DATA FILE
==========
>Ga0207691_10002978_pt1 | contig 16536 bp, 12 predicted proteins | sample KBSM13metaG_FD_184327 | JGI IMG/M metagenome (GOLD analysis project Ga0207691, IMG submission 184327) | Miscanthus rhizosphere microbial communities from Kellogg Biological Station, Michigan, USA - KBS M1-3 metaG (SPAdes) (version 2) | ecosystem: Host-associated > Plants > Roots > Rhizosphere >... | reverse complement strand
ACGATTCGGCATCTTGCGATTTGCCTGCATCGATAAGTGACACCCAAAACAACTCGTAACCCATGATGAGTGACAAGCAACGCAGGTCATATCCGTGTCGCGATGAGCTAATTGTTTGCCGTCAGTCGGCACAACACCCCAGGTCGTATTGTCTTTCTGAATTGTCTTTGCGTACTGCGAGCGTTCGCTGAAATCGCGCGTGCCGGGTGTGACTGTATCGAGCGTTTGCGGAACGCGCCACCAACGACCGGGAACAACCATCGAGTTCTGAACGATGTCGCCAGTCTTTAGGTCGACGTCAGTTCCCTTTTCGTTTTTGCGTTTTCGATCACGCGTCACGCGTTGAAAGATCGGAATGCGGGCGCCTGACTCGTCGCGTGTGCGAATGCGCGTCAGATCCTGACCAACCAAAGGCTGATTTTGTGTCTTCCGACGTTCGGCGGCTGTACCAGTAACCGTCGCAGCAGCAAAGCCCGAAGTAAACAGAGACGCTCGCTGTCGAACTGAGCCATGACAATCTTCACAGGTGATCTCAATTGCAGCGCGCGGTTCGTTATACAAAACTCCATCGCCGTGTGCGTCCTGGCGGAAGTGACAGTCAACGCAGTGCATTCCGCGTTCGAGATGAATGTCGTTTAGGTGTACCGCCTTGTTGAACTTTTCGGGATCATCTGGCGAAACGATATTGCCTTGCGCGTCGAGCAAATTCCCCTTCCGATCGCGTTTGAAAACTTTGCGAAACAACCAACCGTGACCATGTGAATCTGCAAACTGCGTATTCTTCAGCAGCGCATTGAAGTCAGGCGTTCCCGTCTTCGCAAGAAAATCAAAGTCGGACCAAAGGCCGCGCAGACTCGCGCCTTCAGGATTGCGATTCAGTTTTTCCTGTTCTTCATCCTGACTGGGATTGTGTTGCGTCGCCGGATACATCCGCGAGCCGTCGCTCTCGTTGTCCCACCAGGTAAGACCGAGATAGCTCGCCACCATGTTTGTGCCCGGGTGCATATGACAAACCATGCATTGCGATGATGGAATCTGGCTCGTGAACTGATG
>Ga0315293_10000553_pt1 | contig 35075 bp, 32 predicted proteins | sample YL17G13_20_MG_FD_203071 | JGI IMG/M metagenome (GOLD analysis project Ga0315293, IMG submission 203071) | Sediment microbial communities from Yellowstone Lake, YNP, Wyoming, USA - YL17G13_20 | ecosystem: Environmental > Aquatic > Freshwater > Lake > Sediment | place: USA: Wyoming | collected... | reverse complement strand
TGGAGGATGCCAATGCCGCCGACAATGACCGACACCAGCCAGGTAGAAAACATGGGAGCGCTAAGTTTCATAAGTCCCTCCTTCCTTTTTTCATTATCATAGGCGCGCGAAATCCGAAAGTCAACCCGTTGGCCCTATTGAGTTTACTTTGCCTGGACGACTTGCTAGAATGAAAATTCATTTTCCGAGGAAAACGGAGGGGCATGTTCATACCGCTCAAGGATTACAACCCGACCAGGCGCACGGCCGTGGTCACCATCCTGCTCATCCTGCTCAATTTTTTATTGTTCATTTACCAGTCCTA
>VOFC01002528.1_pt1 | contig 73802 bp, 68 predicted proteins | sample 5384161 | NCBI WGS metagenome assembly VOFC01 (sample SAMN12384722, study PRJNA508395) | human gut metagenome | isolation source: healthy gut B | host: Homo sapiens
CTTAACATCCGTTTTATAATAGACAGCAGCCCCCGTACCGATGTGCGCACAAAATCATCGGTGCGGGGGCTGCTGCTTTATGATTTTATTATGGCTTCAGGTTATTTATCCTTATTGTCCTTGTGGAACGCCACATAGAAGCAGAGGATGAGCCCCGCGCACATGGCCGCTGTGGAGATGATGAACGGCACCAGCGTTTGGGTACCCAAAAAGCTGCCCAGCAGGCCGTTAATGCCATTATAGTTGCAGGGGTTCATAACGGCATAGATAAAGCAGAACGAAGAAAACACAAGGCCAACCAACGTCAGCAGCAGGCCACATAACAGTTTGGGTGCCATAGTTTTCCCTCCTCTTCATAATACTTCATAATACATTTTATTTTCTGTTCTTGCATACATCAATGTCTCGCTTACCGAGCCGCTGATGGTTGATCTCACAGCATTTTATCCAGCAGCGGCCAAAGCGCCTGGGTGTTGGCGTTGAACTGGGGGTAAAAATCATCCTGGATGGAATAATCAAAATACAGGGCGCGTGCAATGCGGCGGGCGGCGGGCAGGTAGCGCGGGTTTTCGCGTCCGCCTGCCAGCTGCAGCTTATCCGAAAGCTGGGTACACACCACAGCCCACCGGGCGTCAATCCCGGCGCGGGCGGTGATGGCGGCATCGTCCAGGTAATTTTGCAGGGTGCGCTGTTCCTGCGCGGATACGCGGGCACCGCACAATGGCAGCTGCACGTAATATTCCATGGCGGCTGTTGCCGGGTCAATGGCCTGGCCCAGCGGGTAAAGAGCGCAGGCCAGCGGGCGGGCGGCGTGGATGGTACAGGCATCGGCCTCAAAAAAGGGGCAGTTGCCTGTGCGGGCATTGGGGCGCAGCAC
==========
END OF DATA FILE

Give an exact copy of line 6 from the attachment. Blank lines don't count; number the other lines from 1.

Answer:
CTTAACATCCGTTTTATAATAGACAGCAGCCCCCGTACCGATGTGCGCACAAAATCATCGGTGCGGGGGCTGCTGCTTTATGATTTTATTATGGCTTCAGGTTATTTATCCTTATTGTCCTTGTGGAACGCCACATAGAAGCAGAGGATGAGCCCCGCGCACATGGCCGCTGTGGAGATGATGAACGGCACCAGCGTTTGGGTACCCAAAAAGCTGCCCAGCAGGCCGTTAATGCCATTATAGTTGCAGGGGTTCATAACGGCATAGATAAAGCAGAACGAAGAAAACACAAGGCCAACCAACGTCAGCAGCAGGCCACATAACAGTTTGGGTGCCATAGTTTTCCCTCCTCTTCATAATACTTCATAATACATTTTATTTTCTGTTCTTGCATACATCAATGTCTCGCTTACCGAGCCGCTGATGGTTGATCTCACAGCATTTTATCCAGCAGCGGCCAAAGCGCCTGGGTGTTGGCGTTGAACTGGGGGTAAAAATCATCCTGGATGGAATAATCAAAATACAGGGCGCGTGCAATGCGGCGGGCGGCGGGCAGGTAGCGCGGGTTTTCGCGTCCGCCTGCCAGCTGCAGCTTATCCGAAAGCTGGGTACACACCACAGCCCACCGGGCGTCAATCCCGGCGCGGGCGGTGATGGCGGCATCGTCCAGGTAATTTTGCAGGGTGCGCTGTTCCTGCGCGGATACGCGGGCACCGCACAATGGCAGCTGCACGTAATATTCCATGGCGGCTGTTGCCGGGTCAATGGCCTGGCCCAGCGGGTAAAGAGCGCAGGCCAGCGGGCGGGCGGCGTGGATGGTACAGGCATCGGCCTCAAAAAAGGGGCAGTTGCCTGTGCGGGCATTGGGGCGCAGCAC